from the dangerous-rulings dept
Here, while CafePress is an e-vendor similar to Amazon, eBay, and Photobucket, CafePress's business varies somewhat from these other entities. The largest difference is that CafePress goes beyond facilitating the sale of products between internet users by directly selling products to online shoppers through the CafePress Marketplace. Indeed, CafePress's policy of determining retail prices for products sold through the Marketplace and paying users only a royalty or commission for the sale of their products highlights the fact that CafePress has gone beyond operating a service that merely facilitates the exchange of information between internet users. As such, the Court cannot say, as a matter of law, that CafePress is a "service provider."But that makes no sense. The company is still, absolutely, a "service provider." As Eric Goldman notes at the link above, in which he says "this opinion is all kinds of crazy:"
Of course CafePress meets the statutory definition of a “service provider” for 512 purposes. It is a “provider of online services.” .... Most fundamentally, the court conflates CafePress’ online and offline activities. I think CafePress clearly qualifies for 512 protection for its online hosting activities..., but 512 doesn’t protect its offline print-on-demand manufacturing and delivery business. Thus, eBay and Amazon are fully protected by 512 for running online ads in their marketplaces. Because they don’t do any 512-disqualifying order fulfillment, they get 512 protection for all of their marketplace operations. CafePress should get identical 512 protection for its marketplace operations. This ruling should panic eBay, Amazon and the many other marketplace operators who think they have 512 protection.Equally troubling may be the fact that the Judge seems to think that basic metadata stripping in photographs may run afoul of a bar on interfering with "standard technical measures" to protect the work. But that raises the question of whether or not stripping basic metadata is really interfering with "standard technical measures." That seems like a pretty big stretching of the definition of "technical measures."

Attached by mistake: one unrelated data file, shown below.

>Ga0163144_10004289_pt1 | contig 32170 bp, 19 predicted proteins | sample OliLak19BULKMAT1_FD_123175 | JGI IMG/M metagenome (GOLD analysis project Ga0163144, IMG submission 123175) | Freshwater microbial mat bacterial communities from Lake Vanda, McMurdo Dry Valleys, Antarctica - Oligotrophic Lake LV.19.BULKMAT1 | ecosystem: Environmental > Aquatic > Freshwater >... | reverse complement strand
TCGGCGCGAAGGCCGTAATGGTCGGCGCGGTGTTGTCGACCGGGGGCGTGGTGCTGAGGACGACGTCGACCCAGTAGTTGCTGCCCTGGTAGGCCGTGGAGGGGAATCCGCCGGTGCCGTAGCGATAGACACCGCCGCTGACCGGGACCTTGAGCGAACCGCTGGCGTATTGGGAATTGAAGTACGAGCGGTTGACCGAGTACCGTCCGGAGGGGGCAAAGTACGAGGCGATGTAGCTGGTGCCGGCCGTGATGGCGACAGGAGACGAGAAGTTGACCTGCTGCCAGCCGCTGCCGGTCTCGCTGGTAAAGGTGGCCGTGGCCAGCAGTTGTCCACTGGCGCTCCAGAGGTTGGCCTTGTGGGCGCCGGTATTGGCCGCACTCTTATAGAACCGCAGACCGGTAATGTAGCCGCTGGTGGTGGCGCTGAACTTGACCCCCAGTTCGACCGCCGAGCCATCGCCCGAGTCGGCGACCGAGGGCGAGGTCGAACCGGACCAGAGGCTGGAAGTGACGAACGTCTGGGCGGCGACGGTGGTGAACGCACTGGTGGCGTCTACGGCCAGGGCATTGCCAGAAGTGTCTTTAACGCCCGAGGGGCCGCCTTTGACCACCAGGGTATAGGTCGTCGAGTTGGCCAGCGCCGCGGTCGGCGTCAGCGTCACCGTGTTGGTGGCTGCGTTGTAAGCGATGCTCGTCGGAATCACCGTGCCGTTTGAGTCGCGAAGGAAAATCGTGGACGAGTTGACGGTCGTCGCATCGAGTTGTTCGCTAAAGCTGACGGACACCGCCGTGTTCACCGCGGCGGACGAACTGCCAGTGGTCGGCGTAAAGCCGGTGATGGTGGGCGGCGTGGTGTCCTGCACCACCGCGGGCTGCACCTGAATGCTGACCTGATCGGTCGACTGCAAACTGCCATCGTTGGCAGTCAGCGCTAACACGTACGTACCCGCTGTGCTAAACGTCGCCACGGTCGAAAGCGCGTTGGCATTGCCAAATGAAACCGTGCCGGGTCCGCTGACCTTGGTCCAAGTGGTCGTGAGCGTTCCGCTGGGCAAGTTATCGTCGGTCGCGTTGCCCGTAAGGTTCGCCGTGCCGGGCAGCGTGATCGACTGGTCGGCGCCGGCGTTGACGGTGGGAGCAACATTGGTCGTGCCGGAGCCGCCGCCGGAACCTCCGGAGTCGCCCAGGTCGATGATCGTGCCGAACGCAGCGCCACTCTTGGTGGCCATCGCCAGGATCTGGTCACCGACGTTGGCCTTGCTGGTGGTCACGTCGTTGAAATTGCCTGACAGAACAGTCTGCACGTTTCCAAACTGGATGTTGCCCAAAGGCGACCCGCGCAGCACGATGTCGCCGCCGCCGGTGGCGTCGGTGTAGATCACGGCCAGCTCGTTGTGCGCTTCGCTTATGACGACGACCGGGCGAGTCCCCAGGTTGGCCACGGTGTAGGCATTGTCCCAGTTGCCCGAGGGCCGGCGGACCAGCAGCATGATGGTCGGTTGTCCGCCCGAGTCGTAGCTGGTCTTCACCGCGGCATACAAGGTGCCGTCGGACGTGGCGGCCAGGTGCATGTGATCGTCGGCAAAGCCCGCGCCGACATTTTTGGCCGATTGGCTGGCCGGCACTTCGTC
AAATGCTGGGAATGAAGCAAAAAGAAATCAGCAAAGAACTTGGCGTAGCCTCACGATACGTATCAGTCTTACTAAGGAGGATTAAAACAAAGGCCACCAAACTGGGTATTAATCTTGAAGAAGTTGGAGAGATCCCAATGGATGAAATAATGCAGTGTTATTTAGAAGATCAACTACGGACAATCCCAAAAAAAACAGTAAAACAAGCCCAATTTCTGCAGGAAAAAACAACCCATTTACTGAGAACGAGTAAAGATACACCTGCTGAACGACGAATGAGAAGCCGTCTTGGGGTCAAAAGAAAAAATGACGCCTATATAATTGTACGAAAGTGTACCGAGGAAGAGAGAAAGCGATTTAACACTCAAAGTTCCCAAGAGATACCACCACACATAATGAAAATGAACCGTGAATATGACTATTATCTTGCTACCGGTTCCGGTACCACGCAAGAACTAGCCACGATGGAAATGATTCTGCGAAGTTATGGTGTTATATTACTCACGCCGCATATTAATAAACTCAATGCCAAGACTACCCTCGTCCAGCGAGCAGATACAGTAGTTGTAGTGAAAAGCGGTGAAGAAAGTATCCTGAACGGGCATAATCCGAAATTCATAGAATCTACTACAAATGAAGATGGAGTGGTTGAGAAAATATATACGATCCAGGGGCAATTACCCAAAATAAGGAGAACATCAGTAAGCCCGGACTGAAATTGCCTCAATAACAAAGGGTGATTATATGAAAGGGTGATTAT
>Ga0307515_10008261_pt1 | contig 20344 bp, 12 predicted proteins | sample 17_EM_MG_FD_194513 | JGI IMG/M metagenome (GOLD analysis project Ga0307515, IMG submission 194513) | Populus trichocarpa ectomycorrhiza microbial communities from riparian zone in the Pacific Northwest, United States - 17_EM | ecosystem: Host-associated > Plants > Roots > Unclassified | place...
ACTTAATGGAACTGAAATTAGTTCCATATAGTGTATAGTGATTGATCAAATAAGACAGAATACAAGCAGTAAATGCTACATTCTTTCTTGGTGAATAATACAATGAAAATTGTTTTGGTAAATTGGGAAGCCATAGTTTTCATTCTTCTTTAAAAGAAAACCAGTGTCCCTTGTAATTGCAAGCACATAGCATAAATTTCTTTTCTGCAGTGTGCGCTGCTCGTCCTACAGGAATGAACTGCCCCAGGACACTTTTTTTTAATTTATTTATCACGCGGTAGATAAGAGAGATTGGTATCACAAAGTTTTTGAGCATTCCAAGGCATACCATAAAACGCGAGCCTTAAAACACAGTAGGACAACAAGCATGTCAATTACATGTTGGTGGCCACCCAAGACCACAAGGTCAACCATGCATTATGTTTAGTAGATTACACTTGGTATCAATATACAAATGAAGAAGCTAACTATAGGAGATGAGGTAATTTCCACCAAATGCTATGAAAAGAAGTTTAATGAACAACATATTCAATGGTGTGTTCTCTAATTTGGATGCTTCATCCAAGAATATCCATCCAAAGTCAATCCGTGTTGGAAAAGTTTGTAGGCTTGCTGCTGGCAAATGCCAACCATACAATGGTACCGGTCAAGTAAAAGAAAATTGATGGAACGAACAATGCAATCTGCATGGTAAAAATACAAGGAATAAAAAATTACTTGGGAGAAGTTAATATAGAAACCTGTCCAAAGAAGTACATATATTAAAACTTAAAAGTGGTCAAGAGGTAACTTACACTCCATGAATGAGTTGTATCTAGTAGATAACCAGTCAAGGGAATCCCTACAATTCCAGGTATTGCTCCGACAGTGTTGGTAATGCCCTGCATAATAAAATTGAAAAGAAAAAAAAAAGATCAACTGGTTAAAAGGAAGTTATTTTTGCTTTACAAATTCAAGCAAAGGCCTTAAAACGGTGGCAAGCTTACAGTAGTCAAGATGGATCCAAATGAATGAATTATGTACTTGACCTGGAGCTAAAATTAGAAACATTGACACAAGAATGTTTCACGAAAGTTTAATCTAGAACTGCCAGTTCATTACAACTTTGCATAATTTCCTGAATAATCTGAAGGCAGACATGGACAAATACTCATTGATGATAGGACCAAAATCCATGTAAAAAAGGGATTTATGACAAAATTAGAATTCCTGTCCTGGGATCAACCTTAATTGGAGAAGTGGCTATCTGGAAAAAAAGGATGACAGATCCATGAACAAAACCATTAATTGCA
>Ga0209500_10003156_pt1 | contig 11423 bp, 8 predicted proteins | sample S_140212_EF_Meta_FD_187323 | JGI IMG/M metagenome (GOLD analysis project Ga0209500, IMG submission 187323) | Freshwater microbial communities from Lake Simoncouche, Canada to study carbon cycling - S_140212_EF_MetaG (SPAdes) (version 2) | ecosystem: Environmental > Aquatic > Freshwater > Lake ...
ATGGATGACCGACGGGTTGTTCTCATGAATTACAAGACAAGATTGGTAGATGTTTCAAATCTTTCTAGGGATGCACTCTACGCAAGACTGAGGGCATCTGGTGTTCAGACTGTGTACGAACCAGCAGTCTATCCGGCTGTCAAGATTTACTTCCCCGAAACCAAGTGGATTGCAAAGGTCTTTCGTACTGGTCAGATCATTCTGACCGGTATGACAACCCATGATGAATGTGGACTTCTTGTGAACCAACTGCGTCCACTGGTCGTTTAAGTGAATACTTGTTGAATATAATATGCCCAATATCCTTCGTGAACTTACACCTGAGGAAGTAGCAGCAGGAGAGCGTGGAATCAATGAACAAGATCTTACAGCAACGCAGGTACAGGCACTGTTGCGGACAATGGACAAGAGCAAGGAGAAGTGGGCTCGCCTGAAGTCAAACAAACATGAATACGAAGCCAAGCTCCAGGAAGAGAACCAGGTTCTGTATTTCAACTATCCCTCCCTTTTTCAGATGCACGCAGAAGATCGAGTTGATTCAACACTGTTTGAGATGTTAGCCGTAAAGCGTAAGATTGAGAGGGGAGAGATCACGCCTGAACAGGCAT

Of course, it's unclear if the case will go much further. The photographer hadn't registered the copyright by the time the photos were uploaded, so there are no statutory damages on the table (and real damages are quite limited). But, there are always folks out there eagerly looking for rulings they can cite that show the weakening of safe harbors. While it's only a district court ruling, I wouldn't be surprised to see it twisted around and showing up in other cases.